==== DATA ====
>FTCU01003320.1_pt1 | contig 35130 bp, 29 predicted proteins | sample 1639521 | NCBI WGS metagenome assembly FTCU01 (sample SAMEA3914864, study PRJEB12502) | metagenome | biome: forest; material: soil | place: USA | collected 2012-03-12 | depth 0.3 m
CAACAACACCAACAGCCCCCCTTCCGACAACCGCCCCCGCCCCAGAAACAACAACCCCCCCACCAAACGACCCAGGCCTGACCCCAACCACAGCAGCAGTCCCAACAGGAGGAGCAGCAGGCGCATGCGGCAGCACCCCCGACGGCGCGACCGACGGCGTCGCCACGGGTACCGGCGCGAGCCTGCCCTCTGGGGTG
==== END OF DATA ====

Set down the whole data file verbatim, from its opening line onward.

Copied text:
>FTCU01003320.1_pt1 | contig 35130 bp, 29 predicted proteins | sample 1639521 | NCBI WGS metagenome assembly FTCU01 (sample SAMEA3914864, study PRJEB12502) | metagenome | biome: forest; material: soil | place: USA | collected 2012-03-12 | depth 0.3 m
CAACAACACCAACAGCCCCCCTTCCGACAACCGCCCCCGCCCCAGAAACAACAACCCCCCCACCAAACGACCCAGGCCTGACCCCAACCACAGCAGCAGTCCCAACAGGAGGAGCAGCAGGCGCATGCGGCAGCACCCCCGACGGCGCGACCGACGGCGTCGCCACGGGTACCGGCGCGAGCCTGCCCTCTGGGGTG